Maximum follicular number is attained at approximately 20 weeks of pregnancy, at which time the female foetus has about 6 million graafian follicles. However, as a result of follicular atresia this number is reduced to about 2 million by birth (nature's own way of 'sorting the wheat from the chaff'). With cyclic ovulation during the normal menstrual cycle the number of follicles is down to between 10-50 thousand by menopause, of which very few are functioning or are functioning normally.
What Happens During Menopause
From 40 years onwards the supply of graafian follicles begins to become significantly low. The follicles may also mature more irregularly, (often more slowly), so that the time between cycles becomes longer or shorter. Progesterone levels can fall as ovulation does not always occur; and there may be cycles in which oestrogen levels are slightly reduced. Not surprisingly these fluctuating hormone changes can cause considerable instability, leading to many troublesome menopausal symptoms. This can be especially so in those who already suffer from pre-menstrual syndrome.
Symptoms Of Menopause
Physical - Oestrogen
A - Hot flushes
H - Aches & pains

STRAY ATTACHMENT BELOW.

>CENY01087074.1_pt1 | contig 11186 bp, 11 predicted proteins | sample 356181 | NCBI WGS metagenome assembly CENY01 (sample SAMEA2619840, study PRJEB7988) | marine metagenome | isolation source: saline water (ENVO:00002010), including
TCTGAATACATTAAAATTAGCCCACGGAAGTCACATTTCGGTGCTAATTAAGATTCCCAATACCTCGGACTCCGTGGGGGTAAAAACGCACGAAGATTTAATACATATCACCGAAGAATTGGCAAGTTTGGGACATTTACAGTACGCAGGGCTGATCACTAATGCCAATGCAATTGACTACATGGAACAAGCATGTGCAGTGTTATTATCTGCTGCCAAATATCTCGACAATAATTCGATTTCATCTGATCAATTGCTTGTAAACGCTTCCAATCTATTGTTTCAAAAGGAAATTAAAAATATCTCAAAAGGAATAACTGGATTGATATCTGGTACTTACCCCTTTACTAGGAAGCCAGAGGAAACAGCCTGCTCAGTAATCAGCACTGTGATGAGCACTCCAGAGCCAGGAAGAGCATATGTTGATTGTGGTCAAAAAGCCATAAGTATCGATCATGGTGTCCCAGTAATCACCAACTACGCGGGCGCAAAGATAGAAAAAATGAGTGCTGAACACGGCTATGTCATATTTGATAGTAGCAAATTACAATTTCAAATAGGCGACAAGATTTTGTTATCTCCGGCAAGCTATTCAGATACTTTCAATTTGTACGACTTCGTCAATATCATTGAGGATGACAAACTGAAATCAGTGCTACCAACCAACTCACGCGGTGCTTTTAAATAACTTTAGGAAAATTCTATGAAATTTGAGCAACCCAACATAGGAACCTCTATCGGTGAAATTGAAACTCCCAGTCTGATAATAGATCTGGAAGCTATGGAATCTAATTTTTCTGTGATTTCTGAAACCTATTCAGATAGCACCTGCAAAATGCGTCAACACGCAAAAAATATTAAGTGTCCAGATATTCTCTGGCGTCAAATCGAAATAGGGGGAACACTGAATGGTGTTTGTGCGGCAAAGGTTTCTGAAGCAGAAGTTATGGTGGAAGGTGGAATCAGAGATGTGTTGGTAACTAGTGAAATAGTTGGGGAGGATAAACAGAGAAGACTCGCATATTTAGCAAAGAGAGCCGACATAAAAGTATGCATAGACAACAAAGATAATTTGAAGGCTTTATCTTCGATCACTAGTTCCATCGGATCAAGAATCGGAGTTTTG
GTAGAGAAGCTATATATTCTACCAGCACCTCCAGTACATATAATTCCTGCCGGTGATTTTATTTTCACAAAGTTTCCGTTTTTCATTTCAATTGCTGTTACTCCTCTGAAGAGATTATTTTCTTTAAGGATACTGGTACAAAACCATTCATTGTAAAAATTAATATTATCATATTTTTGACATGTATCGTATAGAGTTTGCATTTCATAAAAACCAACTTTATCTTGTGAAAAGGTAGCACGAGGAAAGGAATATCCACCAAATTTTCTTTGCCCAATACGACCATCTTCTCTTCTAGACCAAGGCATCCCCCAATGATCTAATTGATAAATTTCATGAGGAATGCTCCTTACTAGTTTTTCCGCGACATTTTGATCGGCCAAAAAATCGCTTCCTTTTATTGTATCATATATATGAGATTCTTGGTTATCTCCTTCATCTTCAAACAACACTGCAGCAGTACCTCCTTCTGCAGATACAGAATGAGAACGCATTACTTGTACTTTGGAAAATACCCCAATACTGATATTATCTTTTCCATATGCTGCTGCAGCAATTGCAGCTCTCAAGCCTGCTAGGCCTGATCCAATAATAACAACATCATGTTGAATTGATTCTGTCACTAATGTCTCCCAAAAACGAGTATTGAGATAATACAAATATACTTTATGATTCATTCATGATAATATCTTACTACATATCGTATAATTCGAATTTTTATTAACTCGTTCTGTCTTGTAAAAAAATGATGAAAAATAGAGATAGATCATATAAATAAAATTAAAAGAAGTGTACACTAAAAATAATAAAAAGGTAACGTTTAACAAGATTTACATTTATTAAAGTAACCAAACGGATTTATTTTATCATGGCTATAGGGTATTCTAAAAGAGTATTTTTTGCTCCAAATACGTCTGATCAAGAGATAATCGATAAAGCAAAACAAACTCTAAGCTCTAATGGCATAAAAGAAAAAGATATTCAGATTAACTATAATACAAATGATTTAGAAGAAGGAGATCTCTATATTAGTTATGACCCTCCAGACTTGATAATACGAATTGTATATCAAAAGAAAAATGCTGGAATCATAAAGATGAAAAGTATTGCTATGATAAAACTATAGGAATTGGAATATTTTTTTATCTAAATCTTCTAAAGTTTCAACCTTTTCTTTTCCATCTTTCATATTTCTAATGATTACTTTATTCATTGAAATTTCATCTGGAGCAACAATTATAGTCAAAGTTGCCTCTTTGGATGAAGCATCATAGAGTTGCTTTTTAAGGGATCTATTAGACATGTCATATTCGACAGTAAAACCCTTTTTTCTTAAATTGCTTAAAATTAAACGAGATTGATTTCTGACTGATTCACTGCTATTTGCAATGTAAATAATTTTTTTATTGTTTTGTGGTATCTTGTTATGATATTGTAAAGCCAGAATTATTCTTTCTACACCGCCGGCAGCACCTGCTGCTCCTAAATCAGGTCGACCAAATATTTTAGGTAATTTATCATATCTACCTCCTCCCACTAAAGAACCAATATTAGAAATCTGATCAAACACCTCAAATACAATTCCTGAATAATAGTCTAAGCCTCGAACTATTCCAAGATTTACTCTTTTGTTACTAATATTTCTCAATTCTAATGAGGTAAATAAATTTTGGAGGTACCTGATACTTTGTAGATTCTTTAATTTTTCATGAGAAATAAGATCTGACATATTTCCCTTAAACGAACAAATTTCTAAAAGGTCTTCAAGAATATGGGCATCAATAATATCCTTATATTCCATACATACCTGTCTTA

M - Insomnia
B - Nightsweats
I - Palpitations
N - Anxiety
C - Vaginal dryness
J - Fatigue
O - Depression
D - Loss of libido
K - Bowel problems
P - Confusion
E - Difficulties with intercourse
L - Weight gain
Q - Panic attacks
F - Urinary symptoms
G - Skin changes
The Benefits Of Exercise
A, B, Women who exercise have fewer hot flushes than those who don't. Exercise vastly improves circulation and can make the body more tolerant of temperature extremes and better able to cool down quickly. Exercise also increases the amount of circulating oestrogen, therefore there is less chance of having a hot flush. (Nightsweats are the nocturnal equivalent of hot flushes).
C, E, F, Exercise improves circulation to pelvic area. Specific exercises such as kegel exercises increase the strength and tone of the pelvic floor muscles.
H, J, Co-ordination, balance, and stretching can reduce pain and stiff joints and fatigue (if caused by underused muscles and joints).